A re-implementation of "Automatic Machine Knitting of 3D Meshes". Does not match the code used in the paper exactly, but is close in most regards.
This code is placed in the public domain.
You will need Perforce's Jam/MR tool to build, along with the SDL2 library (opengl + mouse handling), the glm math library, and the Eigen linear algebra library.
#clone repository: git clone email@example.com:textiles-lab/autoknit cd autoknit git submodule init git submodule update #install prerequisite libraries and build tool: brew install ftjam sdl2 glm eigen libpng
First, install ftjam somewhere in your
%path% so you can run it from a command prompt. (Also make sure that git is installed in such a way that it can be run from a command prompt.)
Then, from a
Visual Studio 2017 > x64 Native Tools Command Prompt for VS 2017 do:
#clone repository: git clone firstname.lastname@example.org:textiles-lab/autoknit cd autoknit git submodule init git submodule update #install pre-built versions of sdl2 and glm libraries: git clone email@example.com:ixchow/kit-libs-win #get a copy of the Eigen headers: git clone firstname.lastname@example.org:eigenteam/eigen-git-mirror eigen
cd autoknit jam -j8
-j8 parameter means to run up to 8 compilation jobs in parallel. You may wish to adjust this for your particular machine.
Step 1: Constraints
Launch the interface, telling it to load from
misc-cactus.obj and to save constraints to
./interface obj:misc-cactus.obj constraints:misc-cactus.cons
You will see a 3D view of the loaded model:
You can rotate this model with the right mouse button, zoom with the mouse wheel, and pan with shift + right mouse button.
The point on the surface your mouse is over will be highlighted with a grey sphere (the red, green, and blue spheres show the location of the corners of the triangle:
Pressing the c key will add a constraint:
Pressing the c key while hovering over a constraint will add a connected constraint point, which you can press left mouse button to place:
You can click and drag constraint points to move them:
Pressing the + key while hovering over a constraint will move it later in time (redder) while pressing the - key will move it earlier in time (bluer):
Pressing the X key while hovering over a constraint will delete it:
Before you can proceed to the next step, you will need to create constraints for (at least) all of the boundaries of the cactus:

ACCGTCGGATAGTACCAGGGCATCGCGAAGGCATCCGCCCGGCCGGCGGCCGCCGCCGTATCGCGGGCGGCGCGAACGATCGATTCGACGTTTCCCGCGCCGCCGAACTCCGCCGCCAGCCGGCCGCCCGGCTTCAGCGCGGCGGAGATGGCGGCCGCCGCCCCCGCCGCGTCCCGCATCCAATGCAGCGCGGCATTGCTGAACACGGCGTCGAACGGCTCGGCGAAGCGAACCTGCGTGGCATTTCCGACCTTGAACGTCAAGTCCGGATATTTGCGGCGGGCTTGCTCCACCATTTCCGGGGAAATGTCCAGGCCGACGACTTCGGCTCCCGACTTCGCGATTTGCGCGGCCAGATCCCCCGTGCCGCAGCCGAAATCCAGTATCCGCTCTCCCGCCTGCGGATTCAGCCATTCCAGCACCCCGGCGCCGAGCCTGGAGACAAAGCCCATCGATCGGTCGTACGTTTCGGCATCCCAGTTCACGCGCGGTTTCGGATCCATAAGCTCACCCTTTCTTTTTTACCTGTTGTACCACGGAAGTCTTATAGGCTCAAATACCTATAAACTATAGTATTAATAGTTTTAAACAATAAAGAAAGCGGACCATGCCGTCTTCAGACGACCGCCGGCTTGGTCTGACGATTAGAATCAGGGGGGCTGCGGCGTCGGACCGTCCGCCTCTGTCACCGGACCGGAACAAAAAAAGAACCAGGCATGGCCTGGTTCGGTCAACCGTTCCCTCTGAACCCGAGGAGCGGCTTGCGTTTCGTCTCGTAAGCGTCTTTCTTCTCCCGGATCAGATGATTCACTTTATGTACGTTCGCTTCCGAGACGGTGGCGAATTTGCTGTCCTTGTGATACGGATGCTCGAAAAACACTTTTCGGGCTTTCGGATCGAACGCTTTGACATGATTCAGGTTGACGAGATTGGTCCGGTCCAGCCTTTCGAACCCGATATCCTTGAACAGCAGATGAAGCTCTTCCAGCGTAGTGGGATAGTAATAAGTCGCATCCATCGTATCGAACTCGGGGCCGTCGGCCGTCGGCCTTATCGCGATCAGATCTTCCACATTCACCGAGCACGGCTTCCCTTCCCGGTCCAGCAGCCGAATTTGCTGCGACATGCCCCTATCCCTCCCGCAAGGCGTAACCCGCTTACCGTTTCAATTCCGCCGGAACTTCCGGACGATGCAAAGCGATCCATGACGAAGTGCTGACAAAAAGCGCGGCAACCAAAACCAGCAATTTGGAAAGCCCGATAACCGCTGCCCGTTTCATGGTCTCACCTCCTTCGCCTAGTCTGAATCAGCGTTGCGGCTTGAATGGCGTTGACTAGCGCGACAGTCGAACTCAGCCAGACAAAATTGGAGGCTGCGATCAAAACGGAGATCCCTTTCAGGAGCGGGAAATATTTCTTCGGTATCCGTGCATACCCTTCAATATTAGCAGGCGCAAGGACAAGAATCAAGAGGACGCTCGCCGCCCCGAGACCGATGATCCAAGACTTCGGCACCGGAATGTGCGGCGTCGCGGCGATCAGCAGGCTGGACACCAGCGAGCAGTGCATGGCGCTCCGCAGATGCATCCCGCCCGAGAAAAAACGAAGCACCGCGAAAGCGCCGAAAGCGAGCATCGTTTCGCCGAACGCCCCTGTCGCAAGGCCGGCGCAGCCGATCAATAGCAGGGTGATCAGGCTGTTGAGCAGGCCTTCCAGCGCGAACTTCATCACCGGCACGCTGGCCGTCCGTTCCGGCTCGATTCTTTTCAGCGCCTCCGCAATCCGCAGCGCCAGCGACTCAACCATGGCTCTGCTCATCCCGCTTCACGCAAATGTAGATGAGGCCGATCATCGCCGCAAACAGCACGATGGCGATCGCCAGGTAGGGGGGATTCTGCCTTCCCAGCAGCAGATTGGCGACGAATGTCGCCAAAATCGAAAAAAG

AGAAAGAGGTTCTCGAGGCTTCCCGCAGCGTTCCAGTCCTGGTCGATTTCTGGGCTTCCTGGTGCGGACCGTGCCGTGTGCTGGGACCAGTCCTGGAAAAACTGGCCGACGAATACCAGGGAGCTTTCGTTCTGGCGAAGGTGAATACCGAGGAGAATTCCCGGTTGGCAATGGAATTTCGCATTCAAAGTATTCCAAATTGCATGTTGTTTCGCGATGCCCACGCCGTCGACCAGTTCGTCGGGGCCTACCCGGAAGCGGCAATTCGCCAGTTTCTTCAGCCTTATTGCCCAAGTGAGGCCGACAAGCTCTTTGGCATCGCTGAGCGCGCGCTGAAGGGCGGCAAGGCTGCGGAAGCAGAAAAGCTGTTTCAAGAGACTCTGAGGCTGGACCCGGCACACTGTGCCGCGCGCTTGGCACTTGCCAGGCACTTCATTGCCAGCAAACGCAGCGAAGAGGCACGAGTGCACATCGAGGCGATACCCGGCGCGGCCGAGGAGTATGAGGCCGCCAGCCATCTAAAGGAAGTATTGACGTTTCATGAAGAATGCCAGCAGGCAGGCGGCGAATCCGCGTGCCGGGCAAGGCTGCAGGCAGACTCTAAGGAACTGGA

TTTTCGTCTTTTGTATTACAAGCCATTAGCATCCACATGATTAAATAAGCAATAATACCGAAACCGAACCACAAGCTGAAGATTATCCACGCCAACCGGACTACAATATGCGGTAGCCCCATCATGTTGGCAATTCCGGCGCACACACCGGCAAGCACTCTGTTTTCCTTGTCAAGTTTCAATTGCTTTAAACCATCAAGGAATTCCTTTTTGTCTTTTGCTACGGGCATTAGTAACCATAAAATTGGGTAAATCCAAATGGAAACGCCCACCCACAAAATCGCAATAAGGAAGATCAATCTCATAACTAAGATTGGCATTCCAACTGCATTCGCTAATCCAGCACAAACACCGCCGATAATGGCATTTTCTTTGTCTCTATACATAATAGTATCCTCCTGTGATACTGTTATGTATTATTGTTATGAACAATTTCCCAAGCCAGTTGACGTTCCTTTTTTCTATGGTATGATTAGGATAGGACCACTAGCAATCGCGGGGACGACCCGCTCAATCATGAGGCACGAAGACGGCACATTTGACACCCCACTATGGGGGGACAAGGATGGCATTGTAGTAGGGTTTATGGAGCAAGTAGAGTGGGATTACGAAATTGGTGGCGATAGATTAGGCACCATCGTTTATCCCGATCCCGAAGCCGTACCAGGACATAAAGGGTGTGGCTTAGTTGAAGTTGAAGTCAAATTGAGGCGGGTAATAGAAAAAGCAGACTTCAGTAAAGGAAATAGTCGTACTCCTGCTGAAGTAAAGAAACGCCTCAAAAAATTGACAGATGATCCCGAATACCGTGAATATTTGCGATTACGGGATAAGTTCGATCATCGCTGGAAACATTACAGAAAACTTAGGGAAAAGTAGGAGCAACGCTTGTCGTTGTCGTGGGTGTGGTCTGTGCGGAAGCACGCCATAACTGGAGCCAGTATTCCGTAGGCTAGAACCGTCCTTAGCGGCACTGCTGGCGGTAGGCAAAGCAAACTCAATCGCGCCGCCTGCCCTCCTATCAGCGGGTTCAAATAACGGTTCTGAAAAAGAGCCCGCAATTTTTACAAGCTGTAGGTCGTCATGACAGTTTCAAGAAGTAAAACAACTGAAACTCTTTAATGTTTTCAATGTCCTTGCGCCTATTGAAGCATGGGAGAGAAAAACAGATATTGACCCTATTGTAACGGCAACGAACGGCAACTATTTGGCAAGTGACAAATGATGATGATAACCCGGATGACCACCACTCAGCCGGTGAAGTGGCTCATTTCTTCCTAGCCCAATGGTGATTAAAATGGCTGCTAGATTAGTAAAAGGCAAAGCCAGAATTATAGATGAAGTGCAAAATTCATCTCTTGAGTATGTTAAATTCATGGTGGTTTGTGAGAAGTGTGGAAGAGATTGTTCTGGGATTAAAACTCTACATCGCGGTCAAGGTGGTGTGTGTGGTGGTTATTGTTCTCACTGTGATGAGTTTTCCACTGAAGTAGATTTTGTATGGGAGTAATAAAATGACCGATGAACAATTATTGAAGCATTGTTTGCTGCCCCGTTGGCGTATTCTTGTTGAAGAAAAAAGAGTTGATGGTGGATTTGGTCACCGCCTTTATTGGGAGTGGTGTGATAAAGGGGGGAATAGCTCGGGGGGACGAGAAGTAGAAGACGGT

You can also place constraints elsewhere on the model to control the knitting direction, and use the R key to cut out a region around a constraint (useful for starting/ending on meshes without boundaries).
Step 2: Peeling/Linking
Now that constraints are specified, the rest of the steps proceed automatically. However, the interface can provide visualization tools to show you what is happening.
Load the cactus object and the constraints into the interface. The
obj-scale parameter tells the interface how much to scale the object, while the
stitch-height parameters give the stitch size relative to the scaled object. The
save-traced: parameter tells the interface where to save its traced stitches.
./interface obj:misc-cactus.obj load-constraints:misc-cactus.cons obj-scale:10.0 stitch-width:3.66 stitch-height:1.73 save-traced:misc-cactus.st
Press the p key to step through peeling:
During peeling, you can use the g key to show or hide the portions of the row-column graph created so far, and the s key to toggle whether the original model, interpolated value, or current slice model are being shown:
Once the peeling has finished, you can press t to create and save the traced path:
If you don't want to press p a whole lot, you can just pass the
peel-step:N option to do
N steps of peeling.
peel-step:-1 will peel until the mesh is finished.
./interface obj:misc-cactus.obj load-constraints:misc-cactus.cons obj-scale:10.0 stitch-width:3.66 stitch-height:1.73 save-traced:misc-cactus.st peel-step:-1
Step 3: Scheduling
Now that the traced stitches have been created, they need to be assigned knitting machine needles. We call this step scheduling, and it has its own executable, called
The only parameters used by schedule are
st: which gives an input stitches file and
./schedule st:misc-cactus.st js:misc-cactus.js
Step 4: Knitout
schedule will create knitout instructions, ready for use on your machine:
NODE_PATH=.. node misc-cactus.js out:misc-cactus.k
schedule uses some helper functions defined in the
node_modules/autoknit.js file to do things like cast on tubes, bring in/out yarns, and perform transfers. You may want to customize
autoknit.js for your machine.
Status By Pipeline Step
This implementation is mostly complete, but is not fully working.
- Interface/wrapper - working.
- Model (obj) loading - working.
- Constraint specification - working.
- Peeling - mostly working.
- Could be improved to handle ending with short rows.
- Could be improved to deal with orphaned chains.
- Linking (including split/merge cases) - working.
- Tracing - mostly working.
- Could be improved with more extensive ancestor traversal when tucking at the ends of short rows.
- Sometimes generates short yarns; next-stitch-picking heuristic could be improved.
- Might want to add a lazy vs eager switch for moving to the next row after splits. (Currently, the behavior is eager).
- Scheduling - working for small cases only.
- Need to add a greedy version (currently only optimal is used).
- Knitting instructions -- mostly working.
- Need a better yarn-in function for split tubes that tucks on front/back and then drops later.
- Should add the option to use separate yarn for starting tubes
- Should add the option to tuck yarn in from the edge of the beds